NICE, France — The Mosque En-Nour is hidden on the outskirts of town, tucked away in an anonymous office park behind the airport and off a highway. No feature betrays its identity; no sign marks its entrance.
Yet many people know exactly where to find it, and some are convinced that it has to go. On two occasions since it opened in June, nearby residents, to humiliate worshipers, have left the bloodied heads of pigs outside the mosque’s door. Shortly thereafter, regional authorities resumed their push to shut it down, after nearly 15 years of trying — and failing — to prevent it from opening.
This modest, nondescript house of worship, the largest yet to open in the region, has become a symbol of the precarious position occupied by French Muslims, the country’s largest minority, in a society reeling from terrorist violence and hurtling toward a watershed presidential election. If the mosque is forced to close, it would violate the age-old promise of a proudly secular republic never to discriminate among citizens on the basis of race or religion.
But a forced closure is a real possibility. Christian Estrosi, the president of the administrative region that includes the city of Nice, announced this month that he would launch yet another legal challenge against the mosque, which Estrosi, who raced motorcycles professionally in a previous career, would prefer to convert into a day-care center.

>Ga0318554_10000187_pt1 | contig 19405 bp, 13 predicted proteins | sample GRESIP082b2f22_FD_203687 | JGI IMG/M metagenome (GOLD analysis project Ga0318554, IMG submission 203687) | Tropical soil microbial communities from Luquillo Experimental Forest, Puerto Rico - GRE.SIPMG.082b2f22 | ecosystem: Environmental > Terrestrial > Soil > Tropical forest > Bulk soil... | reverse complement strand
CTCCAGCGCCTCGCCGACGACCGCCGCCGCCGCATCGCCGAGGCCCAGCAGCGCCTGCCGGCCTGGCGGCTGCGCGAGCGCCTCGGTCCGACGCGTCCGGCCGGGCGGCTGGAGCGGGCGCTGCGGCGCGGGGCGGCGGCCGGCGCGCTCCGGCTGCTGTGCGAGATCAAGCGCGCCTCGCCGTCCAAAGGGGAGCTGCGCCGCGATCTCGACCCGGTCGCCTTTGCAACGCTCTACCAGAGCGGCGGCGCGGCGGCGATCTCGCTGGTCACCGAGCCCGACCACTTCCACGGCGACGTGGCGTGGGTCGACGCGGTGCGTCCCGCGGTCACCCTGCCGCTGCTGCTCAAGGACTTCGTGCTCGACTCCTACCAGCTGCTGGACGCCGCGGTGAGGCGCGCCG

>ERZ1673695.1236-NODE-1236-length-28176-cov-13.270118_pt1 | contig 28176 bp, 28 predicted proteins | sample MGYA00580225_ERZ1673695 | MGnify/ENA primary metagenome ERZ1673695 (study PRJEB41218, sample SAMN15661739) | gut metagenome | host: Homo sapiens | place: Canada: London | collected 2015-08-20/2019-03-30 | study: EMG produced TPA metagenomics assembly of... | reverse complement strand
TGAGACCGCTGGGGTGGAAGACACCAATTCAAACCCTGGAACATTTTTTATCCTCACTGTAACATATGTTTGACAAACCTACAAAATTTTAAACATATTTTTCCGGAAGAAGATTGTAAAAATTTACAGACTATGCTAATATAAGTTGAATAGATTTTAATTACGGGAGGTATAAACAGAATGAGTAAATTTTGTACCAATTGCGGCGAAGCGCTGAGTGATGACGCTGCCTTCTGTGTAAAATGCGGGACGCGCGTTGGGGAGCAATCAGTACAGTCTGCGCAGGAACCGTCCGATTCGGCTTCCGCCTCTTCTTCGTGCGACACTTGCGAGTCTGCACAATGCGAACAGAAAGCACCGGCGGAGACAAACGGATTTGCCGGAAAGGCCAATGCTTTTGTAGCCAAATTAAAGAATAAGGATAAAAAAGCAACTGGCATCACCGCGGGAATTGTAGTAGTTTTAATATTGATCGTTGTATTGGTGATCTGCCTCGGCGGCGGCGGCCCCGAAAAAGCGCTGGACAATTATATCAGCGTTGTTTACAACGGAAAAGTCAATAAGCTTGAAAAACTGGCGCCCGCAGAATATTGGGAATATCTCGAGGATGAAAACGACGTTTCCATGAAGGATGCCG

For locals — Muslims and non-Muslims alike — the eruption of this issue in the sunny South of France is hardly a surprise. Despite its reputation as a destination for Hollywood celebrities and Russian oligarchs, the scenic Cote d’Azur is among the most sensitive frontiers in France’s ongoing culture wars.
It was here that so many former French colonists and their descendants — known as “pieds-noirs”— eventually resettled after the bloody Algerian war of independence in the early 1960s. A staggering percentage of them now support the National Front, France’s far-right populist party: roughly 40 percent, according to data from the most recent regional elections.
It was also here that many North African Muslims chose to settle when they arrived in France in the decades that followed, mostly seeking economic opportunities. Resentment of them runs deep, and the establishment of the area’s largest mosque — even more than 50 years after these respective communities arrived — was never going to be smooth sailing.
Especially not after the terrorist attack in Nice in July, when one local Tunisian man, later claimed as a “soldier” by the Islamic State, plowed a rented truck through crowds of revelers gathered to celebrate France’s national holiday, killing 86 and injuring hundreds more.
Mosque En-Nour had only opened the month before the attack, but a growing number here began to view the notion of a large mosque — especially one housed in a building originally purchased by the Saudi minister of Islamic affairs — as further evidence of a fundamental incompatibility between the French Republic and its second-largest religion.
In the words of Estrosi, shortly thereafter: “We can’t go around proclaiming secularism everywhere and at the same time say that Islam and democracy are perfectly compatible.”
But in Nice after the attack, this narrative quickly broke apart: The first victim of the Bastille Day attack was Fatima Charrihi, 62, a devout Muslim and a member of Mosque En-Nour.
She had made the commitment to come all the way down to the Promenade des Anglais to celebrate her adopted homeland with her husband, her eldest
son and some of her grandchildren.
“My mother had said to my nephews, ‘We’ll go and get some ice cream,’ ” recalled her daughter, Hanane Charrihi, 27. “And, well, she never got that ice cream.”